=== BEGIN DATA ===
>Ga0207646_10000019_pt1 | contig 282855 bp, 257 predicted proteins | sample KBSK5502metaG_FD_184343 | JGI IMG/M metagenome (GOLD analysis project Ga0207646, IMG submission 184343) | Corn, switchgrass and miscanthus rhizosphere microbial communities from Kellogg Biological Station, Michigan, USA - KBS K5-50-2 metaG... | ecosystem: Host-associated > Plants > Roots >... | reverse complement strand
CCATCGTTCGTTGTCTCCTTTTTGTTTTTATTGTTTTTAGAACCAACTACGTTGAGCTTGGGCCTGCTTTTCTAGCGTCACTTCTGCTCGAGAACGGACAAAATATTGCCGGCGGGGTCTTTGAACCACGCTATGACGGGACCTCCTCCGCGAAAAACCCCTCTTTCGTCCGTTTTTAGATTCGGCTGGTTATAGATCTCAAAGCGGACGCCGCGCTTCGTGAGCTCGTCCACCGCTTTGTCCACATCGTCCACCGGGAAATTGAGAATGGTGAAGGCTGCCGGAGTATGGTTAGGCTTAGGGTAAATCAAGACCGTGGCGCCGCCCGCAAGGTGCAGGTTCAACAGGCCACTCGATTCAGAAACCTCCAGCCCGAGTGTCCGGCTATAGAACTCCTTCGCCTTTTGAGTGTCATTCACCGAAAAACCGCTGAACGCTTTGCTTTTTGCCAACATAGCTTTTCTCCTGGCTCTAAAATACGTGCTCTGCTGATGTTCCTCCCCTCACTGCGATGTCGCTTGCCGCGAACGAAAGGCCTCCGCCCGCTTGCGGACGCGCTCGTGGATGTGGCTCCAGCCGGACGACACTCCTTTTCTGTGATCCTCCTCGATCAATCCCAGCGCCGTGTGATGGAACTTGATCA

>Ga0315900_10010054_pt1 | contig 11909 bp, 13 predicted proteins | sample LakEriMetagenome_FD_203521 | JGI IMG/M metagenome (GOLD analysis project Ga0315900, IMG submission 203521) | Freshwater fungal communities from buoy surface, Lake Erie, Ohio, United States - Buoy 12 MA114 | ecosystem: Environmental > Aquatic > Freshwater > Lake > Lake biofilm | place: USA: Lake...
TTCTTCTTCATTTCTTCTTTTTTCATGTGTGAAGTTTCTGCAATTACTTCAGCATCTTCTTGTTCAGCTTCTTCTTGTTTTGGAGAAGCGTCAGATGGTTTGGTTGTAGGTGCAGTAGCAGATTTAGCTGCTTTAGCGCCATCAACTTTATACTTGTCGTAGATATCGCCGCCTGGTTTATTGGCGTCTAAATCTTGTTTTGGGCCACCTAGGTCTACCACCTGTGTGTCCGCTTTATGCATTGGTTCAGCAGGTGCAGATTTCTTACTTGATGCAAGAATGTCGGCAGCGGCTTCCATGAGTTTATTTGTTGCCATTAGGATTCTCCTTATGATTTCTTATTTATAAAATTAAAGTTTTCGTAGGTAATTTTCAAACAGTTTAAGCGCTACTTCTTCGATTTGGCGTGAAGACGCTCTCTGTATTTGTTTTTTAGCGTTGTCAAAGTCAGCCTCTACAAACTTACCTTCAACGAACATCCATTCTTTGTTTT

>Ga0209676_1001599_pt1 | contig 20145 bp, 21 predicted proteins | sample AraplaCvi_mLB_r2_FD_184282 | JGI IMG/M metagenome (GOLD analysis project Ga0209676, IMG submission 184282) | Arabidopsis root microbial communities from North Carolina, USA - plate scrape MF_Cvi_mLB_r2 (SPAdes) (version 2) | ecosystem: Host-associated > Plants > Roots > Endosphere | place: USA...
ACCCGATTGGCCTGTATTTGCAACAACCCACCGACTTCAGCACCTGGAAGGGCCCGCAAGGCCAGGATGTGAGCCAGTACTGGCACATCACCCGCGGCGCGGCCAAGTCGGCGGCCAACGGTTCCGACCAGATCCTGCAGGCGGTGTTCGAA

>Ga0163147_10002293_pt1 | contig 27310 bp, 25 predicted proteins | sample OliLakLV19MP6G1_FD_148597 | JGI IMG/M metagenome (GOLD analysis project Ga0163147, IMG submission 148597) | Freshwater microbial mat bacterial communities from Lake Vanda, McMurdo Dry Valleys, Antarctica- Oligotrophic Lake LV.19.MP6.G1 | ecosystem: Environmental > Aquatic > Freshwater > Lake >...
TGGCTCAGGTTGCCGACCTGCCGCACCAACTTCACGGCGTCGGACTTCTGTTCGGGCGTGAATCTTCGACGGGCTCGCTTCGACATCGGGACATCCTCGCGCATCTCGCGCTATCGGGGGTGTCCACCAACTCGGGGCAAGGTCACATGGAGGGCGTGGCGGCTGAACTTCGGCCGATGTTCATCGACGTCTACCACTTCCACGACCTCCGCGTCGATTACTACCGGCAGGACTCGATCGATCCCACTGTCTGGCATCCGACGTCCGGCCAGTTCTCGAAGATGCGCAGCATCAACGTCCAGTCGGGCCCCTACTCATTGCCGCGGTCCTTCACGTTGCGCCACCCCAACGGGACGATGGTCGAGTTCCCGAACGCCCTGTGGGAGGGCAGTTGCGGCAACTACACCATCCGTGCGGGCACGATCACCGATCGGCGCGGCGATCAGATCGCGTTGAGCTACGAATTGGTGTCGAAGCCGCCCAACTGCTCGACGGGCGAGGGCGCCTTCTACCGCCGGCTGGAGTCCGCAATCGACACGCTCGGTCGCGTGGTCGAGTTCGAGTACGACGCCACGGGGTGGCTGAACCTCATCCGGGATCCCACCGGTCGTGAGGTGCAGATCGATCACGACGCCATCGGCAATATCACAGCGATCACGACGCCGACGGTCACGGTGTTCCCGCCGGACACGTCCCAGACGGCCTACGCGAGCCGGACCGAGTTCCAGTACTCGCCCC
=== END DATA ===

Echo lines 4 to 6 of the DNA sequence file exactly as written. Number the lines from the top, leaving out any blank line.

TTCTTCTTCATTTCTTCTTTTTTCATGTGTGAAGTTTCTGCAATTACTTCAGCATCTTCTTGTTCAGCTTCTTCTTGTTTTGGAGAAGCGTCAGATGGTTTGGTTGTAGGTGCAGTAGCAGATTTAGCTGCTTTAGCGCCATCAACTTTATACTTGTCGTAGATATCGCCGCCTGGTTTATTGGCGTCTAAATCTTGTTTTGGGCCACCTAGGTCTACCACCTGTGTGTCCGCTTTATGCATTGGTTCAGCAGGTGCAGATTTCTTACTTGATGCAAGAATGTCGGCAGCGGCTTCCATGAGTTTATTTGTTGCCATTAGGATTCTCCTTATGATTTCTTATTTATAAAATTAAAGTTTTCGTAGGTAATTTTCAAACAGTTTAAGCGCTACTTCTTCGATTTGGCGTGAAGACGCTCTCTGTATTTGTTTTTTAGCGTTGTCAAAGTCAGCCTCTACAAACTTACCTTCAACGAACATCCATTCTTTGTTTT

>Ga0209676_1001599_pt1 | contig 20145 bp, 21 predicted proteins | sample AraplaCvi_mLB_r2_FD_184282 | JGI IMG/M metagenome (GOLD analysis project Ga0209676, IMG submission 184282) | Arabidopsis root microbial communities from North Carolina, USA - plate scrape MF_Cvi_mLB_r2 (SPAdes) (version 2) | ecosystem: Host-associated > Plants > Roots > Endosphere | place: USA...
ACCCGATTGGCCTGTATTTGCAACAACCCACCGACTTCAGCACCTGGAAGGGCCCGCAAGGCCAGGATGTGAGCCAGTACTGGCACATCACCCGCGGCGCGGCCAAGTCGGCGGCCAACGGTTCCGACCAGATCCTGCAGGCGGTGTTCGAA